"It's a little uncertain," said Bose George, a mortgage equity analyst at KBW Inc. "Part of the sticking point for investors is the lack of clarity of the role of the GSEs and whether it has [the government's] full faith and credit. It's still not official government debt."
Observers are still debating the importance debt will play at the GSEs. Under the terms of the conservatorship, Fannie and Freddie are supposed to begin the gradual process of shrinking their mortgage portfolios in 2010. That would ease the need for the GSEs to sell debt to support the assets held in portfolio.
"In the long run, if the portfolio sizes are much smaller, then obviously the total debt sizes would be much smaller," said Vivek Sriram, an MBS and derivatives strategist at RBC Capital Markets Corp.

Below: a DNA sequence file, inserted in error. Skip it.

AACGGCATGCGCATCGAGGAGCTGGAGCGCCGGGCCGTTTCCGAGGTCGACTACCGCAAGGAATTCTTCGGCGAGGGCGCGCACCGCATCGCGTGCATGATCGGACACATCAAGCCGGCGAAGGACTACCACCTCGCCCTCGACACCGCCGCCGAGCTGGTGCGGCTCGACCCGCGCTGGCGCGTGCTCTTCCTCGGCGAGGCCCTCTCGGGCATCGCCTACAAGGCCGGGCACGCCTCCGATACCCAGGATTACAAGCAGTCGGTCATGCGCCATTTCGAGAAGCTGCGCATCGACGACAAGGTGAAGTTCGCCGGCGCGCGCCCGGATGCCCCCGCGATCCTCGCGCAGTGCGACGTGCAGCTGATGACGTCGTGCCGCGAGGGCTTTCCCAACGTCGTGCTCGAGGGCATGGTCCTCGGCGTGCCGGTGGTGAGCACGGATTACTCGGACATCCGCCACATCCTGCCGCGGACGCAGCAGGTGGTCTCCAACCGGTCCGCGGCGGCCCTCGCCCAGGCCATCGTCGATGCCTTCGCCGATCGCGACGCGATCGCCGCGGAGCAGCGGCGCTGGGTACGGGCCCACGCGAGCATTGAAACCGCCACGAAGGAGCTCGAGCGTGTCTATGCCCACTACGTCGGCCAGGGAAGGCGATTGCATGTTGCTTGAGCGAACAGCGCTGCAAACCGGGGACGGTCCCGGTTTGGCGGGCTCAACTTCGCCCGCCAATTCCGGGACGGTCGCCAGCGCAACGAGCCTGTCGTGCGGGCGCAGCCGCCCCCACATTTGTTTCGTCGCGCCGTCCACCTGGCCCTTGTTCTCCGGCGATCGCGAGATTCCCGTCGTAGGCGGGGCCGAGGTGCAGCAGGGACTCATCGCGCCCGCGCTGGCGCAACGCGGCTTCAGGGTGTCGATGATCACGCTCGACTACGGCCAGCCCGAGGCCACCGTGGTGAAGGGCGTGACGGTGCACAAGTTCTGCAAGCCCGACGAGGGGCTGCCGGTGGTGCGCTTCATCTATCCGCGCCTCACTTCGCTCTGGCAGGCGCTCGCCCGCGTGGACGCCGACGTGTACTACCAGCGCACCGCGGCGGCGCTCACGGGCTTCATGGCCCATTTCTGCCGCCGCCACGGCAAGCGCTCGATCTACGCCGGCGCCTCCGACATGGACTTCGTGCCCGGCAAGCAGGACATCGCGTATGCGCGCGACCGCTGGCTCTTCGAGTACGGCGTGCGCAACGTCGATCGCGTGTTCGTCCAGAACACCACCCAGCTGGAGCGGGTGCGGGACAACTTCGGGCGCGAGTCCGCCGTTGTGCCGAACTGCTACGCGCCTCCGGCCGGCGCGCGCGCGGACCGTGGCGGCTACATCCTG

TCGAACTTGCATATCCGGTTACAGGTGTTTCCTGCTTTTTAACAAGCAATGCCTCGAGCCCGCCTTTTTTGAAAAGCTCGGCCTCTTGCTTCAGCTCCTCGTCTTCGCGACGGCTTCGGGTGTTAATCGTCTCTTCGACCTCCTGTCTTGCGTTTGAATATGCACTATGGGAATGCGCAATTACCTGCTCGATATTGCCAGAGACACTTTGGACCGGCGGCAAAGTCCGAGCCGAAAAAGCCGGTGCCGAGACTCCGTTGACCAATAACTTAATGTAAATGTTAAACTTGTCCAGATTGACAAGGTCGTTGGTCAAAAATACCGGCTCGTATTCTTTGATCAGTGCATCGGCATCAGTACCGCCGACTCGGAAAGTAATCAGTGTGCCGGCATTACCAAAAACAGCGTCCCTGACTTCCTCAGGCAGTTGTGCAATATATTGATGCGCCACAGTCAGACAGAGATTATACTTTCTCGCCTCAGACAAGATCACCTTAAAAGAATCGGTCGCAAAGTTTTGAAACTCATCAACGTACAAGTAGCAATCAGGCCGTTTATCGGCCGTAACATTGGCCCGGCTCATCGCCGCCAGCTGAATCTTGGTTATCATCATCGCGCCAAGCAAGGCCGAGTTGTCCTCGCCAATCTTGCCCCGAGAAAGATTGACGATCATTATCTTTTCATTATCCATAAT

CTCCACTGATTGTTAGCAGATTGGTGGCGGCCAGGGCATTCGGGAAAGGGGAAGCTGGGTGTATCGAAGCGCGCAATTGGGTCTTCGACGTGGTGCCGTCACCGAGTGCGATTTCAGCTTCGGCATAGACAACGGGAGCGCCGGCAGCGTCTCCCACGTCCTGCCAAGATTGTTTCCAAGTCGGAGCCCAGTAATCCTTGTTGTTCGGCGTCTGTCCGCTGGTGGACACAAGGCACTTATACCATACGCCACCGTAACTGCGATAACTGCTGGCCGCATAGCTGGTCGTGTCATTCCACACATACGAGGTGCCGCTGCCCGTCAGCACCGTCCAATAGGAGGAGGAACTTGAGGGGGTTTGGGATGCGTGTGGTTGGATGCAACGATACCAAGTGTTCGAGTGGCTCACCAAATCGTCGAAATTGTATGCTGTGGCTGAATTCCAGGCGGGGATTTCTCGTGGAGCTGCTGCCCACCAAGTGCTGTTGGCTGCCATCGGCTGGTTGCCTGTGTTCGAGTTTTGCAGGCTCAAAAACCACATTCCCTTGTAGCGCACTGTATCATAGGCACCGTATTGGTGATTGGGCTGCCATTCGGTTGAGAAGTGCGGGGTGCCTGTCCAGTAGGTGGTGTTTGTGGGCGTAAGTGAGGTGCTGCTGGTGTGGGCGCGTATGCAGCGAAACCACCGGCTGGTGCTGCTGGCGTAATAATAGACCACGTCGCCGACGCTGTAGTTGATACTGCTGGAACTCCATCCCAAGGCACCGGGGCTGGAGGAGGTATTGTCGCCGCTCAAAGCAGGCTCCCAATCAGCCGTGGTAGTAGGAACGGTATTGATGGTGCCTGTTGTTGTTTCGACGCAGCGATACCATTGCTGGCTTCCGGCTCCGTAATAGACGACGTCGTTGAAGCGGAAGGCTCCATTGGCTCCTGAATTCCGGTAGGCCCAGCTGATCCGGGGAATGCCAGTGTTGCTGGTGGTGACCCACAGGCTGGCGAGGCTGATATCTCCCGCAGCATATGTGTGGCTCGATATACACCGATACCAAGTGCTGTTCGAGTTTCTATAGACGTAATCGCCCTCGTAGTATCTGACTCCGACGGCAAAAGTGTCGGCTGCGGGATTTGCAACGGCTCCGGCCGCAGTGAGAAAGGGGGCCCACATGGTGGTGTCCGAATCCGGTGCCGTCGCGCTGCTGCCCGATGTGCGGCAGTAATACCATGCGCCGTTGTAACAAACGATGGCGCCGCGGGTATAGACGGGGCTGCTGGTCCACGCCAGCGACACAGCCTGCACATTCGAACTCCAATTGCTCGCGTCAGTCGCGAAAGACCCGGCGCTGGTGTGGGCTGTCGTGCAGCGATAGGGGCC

He added that Fannie and Freddie could issue shares of stock instead of selling debt, though that might be futile with GSE shares trading for less than $2.
Still, others pointed out that debt sales remain a crucial part of the funding strategy at the Home Loan banks and said they will continue to be part of the business at Fannie and Freddie.
"The mortgage portfolio is going to decline very gradually, so they will still have to continue to fund those assets," said Brian Harris, an analyst at Moody's Investors Service.
Moreover, with the Obama administration's reliance on Fannie and Freddie to conduct loan modifications, it is not clear that cutting the portfolios will be a near-term priority.
"These are entities that are providing a tremendous amount of support to the mortgage market," Harris said. "I would imagine any actions they take on their portfolio are secondary in nature. Their primary goal is to support the mortgage markets."
A key concern for both debt and MBS analysts is whether private investors, who have spent much of the financial crisis sinking their money into only the safest investments, will return to Fannie and Freddie once the Fed exits.
"The question is the extent to which the pool of investors will widen out," said Bert Ely, an independent consultant in Alexandria, Va. "The Fed can't pull back faster than that pool widens out."